Airlines, Fees and You
The fees passengers pay for such things as checked-baggage and meal service (and even pillow and blankets) earned billions for the airlines last year; in fact, U.S. airlines took in nearly $6 billion in bag fees and change fees alone.
Results of our Facebook Poll on Airline Fees:
What do you think airlines are doing with all this fee money? You told us on Facebook and the number one response: “Pissing people off.” However, nearly 2% of the respondents believed the money went to “Putting it in a big pile and rolling around in it.” But there are more urgent uses for the funds.
These fees help keep the airlines aloft; without them, fares would go up and/or some carriers would go out of business. Beyond that, do you get anything out of all this fee revenue? Yes. You get new planes.
LISTEN: Rick’s Fun and Informative Take on Fees
Listen as FareCompare CEO Rick Seaney and Editor Anne McDermott discuss giant planes, horrendous fees and the beauty of using a carryon bag:
Airline Fees and New Planes
That’s right, new aircraft. At least, that’s where some airline revenue is going of late. Call it a massive buying spree; American Airlines, for example, is reportedly looking to purchase 250 new planes, which works out to about 40% of its current fleet. Plus Delta, Frontier, United/Continental and Southwest are also said to be looking to place substantial aircraft orders.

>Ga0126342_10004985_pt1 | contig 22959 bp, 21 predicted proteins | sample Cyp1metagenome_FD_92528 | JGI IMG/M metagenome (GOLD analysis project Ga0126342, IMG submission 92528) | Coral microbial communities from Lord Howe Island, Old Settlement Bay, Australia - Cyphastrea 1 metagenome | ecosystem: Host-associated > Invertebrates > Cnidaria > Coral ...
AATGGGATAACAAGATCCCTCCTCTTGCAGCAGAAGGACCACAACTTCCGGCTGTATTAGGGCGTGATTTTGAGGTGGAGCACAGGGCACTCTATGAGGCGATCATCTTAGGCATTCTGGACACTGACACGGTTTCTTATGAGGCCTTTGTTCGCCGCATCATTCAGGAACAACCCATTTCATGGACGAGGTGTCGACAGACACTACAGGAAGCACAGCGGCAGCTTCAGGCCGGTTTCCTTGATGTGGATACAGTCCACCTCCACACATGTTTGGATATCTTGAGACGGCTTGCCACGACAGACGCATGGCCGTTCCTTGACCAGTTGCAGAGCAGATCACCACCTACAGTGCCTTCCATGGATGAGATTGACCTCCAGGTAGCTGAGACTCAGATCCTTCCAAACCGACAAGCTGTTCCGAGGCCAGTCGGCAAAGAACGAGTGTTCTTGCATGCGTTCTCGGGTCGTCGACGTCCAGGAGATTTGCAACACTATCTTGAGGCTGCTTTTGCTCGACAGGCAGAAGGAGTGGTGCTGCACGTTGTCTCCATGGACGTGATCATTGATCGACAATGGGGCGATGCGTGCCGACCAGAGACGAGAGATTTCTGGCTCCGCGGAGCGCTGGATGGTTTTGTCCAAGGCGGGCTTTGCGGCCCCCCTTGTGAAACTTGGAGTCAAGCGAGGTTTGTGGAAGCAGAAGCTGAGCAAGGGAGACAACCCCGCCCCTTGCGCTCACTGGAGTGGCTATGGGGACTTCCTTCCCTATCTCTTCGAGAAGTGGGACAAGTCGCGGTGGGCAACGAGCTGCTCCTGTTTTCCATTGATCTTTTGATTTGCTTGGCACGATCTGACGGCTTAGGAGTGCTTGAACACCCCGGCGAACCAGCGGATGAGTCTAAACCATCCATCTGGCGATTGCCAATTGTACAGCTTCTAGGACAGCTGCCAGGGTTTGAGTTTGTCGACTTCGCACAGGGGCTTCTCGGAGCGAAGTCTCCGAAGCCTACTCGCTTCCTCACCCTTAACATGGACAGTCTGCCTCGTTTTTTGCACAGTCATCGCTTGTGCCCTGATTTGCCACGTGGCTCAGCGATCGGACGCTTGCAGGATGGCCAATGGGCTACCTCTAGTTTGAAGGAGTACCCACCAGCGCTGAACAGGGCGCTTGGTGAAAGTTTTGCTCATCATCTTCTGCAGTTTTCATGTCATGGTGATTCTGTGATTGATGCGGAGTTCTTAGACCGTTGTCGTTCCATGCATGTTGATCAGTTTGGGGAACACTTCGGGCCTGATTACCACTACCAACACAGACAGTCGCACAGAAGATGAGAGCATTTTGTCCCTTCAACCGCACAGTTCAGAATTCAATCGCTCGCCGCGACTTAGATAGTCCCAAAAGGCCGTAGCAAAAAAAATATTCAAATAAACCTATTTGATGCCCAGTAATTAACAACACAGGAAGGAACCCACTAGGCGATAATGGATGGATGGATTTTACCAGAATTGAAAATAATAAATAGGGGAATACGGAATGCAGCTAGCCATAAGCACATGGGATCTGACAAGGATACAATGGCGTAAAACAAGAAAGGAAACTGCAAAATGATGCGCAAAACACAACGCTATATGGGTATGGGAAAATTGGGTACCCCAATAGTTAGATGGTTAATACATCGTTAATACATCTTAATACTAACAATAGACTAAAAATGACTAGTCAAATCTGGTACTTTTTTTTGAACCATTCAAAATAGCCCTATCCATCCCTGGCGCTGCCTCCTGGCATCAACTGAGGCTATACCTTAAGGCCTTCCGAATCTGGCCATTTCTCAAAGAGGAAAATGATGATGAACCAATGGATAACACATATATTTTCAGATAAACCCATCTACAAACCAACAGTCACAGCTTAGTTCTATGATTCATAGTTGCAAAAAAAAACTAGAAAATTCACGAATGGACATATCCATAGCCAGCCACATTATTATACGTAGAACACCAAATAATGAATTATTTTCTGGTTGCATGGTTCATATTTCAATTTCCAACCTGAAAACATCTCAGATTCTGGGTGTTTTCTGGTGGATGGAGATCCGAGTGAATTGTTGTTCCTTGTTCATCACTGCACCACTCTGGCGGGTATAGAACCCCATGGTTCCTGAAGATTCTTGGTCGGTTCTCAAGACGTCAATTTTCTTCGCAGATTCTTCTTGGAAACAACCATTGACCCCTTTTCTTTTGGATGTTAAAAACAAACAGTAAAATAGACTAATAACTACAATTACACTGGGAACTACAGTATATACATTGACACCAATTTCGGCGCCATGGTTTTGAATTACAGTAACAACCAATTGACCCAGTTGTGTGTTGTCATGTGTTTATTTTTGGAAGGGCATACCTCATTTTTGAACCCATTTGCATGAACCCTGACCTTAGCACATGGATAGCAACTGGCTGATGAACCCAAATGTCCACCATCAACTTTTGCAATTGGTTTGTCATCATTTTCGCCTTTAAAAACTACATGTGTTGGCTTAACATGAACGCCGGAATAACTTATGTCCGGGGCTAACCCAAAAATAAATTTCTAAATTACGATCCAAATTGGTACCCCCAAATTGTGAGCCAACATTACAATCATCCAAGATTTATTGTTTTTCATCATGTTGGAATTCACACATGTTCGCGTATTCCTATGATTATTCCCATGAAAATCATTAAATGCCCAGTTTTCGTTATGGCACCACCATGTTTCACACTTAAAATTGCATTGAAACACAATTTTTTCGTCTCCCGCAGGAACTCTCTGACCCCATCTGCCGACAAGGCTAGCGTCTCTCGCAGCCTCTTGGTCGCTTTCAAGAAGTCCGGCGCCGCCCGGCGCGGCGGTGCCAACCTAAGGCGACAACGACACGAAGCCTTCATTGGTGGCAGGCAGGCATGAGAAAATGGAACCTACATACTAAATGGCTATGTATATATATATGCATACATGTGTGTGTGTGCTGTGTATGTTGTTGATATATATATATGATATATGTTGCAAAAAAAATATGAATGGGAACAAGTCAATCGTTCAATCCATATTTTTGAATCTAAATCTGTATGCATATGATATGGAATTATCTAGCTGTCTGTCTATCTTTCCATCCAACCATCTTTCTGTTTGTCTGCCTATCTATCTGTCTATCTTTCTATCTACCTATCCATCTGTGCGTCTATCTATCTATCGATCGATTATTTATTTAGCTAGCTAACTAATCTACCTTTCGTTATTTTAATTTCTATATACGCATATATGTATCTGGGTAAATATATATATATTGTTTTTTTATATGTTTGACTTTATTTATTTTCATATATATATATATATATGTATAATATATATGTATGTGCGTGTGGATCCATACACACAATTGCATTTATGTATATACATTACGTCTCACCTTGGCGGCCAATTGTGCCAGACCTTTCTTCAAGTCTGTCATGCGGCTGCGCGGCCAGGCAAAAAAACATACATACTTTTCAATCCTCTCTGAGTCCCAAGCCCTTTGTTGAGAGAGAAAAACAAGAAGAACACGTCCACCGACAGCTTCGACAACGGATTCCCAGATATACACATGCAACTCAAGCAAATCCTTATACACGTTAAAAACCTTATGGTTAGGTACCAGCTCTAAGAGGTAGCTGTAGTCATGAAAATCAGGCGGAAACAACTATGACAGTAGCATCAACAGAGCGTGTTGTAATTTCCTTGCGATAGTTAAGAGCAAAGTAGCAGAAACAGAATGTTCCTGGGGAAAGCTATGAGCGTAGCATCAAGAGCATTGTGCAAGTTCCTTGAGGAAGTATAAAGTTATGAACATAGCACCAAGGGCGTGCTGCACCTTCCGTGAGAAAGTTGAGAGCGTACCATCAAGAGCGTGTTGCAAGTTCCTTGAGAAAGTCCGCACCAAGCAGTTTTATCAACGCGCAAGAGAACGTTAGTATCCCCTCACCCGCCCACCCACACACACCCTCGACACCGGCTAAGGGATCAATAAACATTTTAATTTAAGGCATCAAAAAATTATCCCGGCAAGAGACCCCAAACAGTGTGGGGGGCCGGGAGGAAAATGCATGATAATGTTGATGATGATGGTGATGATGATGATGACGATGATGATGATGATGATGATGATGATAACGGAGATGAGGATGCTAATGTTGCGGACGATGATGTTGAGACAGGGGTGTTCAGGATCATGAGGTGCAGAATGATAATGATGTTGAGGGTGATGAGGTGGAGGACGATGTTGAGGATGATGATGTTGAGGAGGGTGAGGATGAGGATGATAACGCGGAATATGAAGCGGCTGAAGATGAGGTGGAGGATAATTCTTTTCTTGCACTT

Although new planes might seem like an expensive investment for airlines that are in precarious financial health, it can result in significant savings in the long run: modern aircraft are far more fuel efficient than older models, and with today’s high cost of oil taking its toll on airline profits, it’s an important survival strategy. And to survive, the airlines will tell you, they need to save and make money from fees, no matter how much we hate the fees.
Airlines Modernizing Older Planes
Passengers who like WiFi and more comfortable seats will like this: More and more airlines aren’t just buying up new planes, they’re also jazzing up their older models. Delta, for instance, has just added full flatbed seats to nearly 40 planes (but you won’t get to try them unless you pay for the airline’s Business Elite seating); United/Continental, meanwhile, plans to expand its inflight WiFi service next year by adding it to an additional 200 domestic planes.
Aircraft Satisfaction Survey
Plus, passengers like new aircraft. According the 2011 J.D. Power and Associates North American Airlines Satisfaction study, leisure and business travelers were surveyed regarding all aspects of airline travel, including the condition of aircraft interiors. Some of the winners and losers in the survey’s section called, “aircraft experience”:
- US Airways
Among the Best
It should be noted that JetBlue has a relatively young fleet as might be expected for an airline that didn’t begin flying until 2000.
So passengers do get something in exchange for all the fees, beyond baggage transport or something to eat, and that’s good news because new fees keep cropping up; one airline just added a fee to print out boarding passes.
What’s next on the fee horizon? You tell us, on Facebook.